Published On 03/04/2020 TO Inside Facility Management

DIY Prep for Viruses

Woman Using Hand Sanitizer

The novel coronavirus (COVID-19) is now in over 50 countries, including the United States. In the U.S., people are buying key items to keep their households safe - disinfecting wipes and other cleaning items are flying off the shelves, hand sanitizer is becoming harder to find and face masks haven’t been available for weeks.

Some of the low inventory is due to COVID-19 breaking out in other countries months before it came to the U. S., disrupting production and supply lines and creating a higher than normal demand for some items. For example, items like masks and disposable respirators have up to a 3-month backorder.

But, never fear! Since quantities of these items are limited, here are some do-it-yourself ideas to help you stay healthy during this time.

Hand Sanitizer

WikiHow teaches everyday individuals how to make hand sanitizer out of isopropyl alcohol or grain alcohol. You can make it a fun teambuilding, friend or family project and try out different scents, colors or consistencies. Most items you may already have or should be readily available. Within half an hour you have a new and useful creation that can help keep hands disinfected when soap and water are not available.

Disinfecting Wipes

There are a lot of recipes to make your own disinfecting wipes. However, Living on a Dime provides a recipe for homemade Clorox disinfecting wipes. It an alternative mix that contains both dish soap and rubbing alcohol, producing a mixture that can combat viruses better.

Face Masks

The Surgeon General and CDC have been asking healthy people to stop purchasing masks. They say wearing masks will not prevent the virus from entering your system. In fact, COVID-19 rarely enters through the lungs. Research shows it predominantly enters through the eyes, nose or mouth via contaminated hands. That is why washing your hands is so important.

The virus is “enveloped” in a fatty membrane. The best way to kill the virus is to dissolve the membrane, weakening the virus. Washing hands thoroughly and often with warm water and soap is the best way to do this.

The best way to protect yourself really, truly, honestly is to regularly wash your hands with soap and water. Coronavirus is an ‘enveloped’ virus, which means that it has an outer membrane. Washing your hands with soap and water can ‘dissolve’ the membrane and kill the virus.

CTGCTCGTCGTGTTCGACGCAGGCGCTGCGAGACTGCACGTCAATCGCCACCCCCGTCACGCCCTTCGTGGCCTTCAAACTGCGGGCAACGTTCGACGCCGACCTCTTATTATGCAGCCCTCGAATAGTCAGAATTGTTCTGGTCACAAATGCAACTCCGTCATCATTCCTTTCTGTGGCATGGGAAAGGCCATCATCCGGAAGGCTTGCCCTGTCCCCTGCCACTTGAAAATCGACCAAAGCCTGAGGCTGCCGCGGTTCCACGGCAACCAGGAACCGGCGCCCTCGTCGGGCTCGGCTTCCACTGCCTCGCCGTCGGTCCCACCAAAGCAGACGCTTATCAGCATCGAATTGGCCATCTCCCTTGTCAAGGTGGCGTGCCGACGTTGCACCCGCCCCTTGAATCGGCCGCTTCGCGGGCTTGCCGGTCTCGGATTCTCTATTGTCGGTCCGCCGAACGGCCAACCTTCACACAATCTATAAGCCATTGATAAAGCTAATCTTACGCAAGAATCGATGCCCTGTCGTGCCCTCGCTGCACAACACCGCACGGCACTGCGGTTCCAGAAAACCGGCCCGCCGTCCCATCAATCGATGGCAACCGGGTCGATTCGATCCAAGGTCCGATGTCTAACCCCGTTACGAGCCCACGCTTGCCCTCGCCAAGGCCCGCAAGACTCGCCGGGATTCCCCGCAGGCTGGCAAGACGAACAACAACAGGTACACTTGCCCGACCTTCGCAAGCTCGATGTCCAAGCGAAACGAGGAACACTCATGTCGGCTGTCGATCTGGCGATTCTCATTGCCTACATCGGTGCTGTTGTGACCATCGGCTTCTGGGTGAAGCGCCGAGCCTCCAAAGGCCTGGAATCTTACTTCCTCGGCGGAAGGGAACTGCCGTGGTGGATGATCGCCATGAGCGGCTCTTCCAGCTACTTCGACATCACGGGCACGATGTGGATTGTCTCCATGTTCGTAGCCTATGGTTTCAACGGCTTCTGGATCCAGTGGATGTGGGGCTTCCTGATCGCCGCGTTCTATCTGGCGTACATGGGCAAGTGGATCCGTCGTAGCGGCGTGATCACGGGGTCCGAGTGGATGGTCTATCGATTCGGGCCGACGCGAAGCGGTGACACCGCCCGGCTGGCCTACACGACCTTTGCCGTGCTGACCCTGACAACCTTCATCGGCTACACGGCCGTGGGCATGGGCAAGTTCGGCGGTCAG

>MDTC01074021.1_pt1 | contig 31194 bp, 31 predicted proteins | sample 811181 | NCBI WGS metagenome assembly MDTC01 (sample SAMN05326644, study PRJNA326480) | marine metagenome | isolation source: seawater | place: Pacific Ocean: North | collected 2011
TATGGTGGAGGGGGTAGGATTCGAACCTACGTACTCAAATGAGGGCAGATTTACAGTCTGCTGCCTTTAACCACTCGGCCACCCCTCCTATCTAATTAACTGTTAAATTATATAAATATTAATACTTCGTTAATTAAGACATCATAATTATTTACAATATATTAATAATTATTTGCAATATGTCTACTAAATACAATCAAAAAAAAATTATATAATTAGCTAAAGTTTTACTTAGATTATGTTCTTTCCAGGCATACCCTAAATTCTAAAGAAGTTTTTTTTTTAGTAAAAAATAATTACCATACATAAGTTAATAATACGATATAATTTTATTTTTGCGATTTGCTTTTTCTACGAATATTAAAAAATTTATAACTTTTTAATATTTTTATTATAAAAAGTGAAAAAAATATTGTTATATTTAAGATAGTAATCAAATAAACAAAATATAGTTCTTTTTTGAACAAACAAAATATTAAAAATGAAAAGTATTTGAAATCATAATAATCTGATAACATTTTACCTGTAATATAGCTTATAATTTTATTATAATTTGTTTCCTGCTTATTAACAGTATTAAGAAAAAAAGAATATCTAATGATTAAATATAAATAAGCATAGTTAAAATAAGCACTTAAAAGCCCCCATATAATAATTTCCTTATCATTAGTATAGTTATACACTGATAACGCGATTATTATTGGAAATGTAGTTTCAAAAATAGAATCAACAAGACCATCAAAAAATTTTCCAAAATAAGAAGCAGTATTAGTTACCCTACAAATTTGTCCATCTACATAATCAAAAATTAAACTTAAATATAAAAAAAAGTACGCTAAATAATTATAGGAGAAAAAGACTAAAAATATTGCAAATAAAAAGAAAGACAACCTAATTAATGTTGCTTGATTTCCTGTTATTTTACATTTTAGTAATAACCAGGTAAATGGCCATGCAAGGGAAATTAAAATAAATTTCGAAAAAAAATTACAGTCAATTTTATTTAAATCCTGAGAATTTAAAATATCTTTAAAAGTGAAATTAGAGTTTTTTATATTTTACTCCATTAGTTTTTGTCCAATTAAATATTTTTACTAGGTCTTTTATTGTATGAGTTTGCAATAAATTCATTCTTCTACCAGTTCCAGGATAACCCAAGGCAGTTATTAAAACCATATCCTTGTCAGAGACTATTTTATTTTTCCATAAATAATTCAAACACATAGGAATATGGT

-Karen Fleming, PhD, a professor in biophysics at Johns Hopkins University

However, if you become sick, wearing a mask while you recover at home is important to help keep others in your household from getting infected. Since masks are nowhere to be found, the next best thing is to make one yourself. The National Institute of Heath published directions on making a mask from a cotton t-shirt.

The cotton t-shirt mask was rated with a 67% reduction in particle filtration. The CDC recommends N95 masks when dealing with coronaviruses, meaning they have a 95% efficiency in the filtration of airborne particles. However, while the t-shirt mask is not as effective as an N95 respirator, this DIY mask may help you reduce your chances of spreading the infection to others if you become sick.

 
 
 
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Quarantine Checklist

If you feel under the weather, you should be prepared to self-quarantine in your home for up to 14 days, the World Health Organization’s recommended quarantine period .

Now, while you are well and your family is strong, it’s smart to do a little extra planning. The Department of Homeland Security has created a disaster kit checklist as a good basepoint. You can use their list to create your own customized list of items that you will need or use often.

Adding a few extra jugs of water, some pasta, rice and soups to your cabinet makes sense. However, there is no need to buy out entire stores. You’re only stockpiling for a couple of weeks, maybe a month, not years. Also remember cleaning supplies and items you like to have on hand if you’re sick, like ginger ale, crackers, tissues, cough drops and over the counter medications.

Then, if you start feeling ill, whether it’s a cold, the flu or something more serious, you can be ready to self-quarantine at home. You’ll have plenty of supplies and hopefully recuperate quickly.

Since early January, Flagship has reported on the COVID-19 coronavirus and presented ways companies and airports can prepare and protect their occupants. You can access Flagship’s dedicated coronavirus information hub, which includes past articles, videos, printable materials, updates from the CDC and the World Health Organization.

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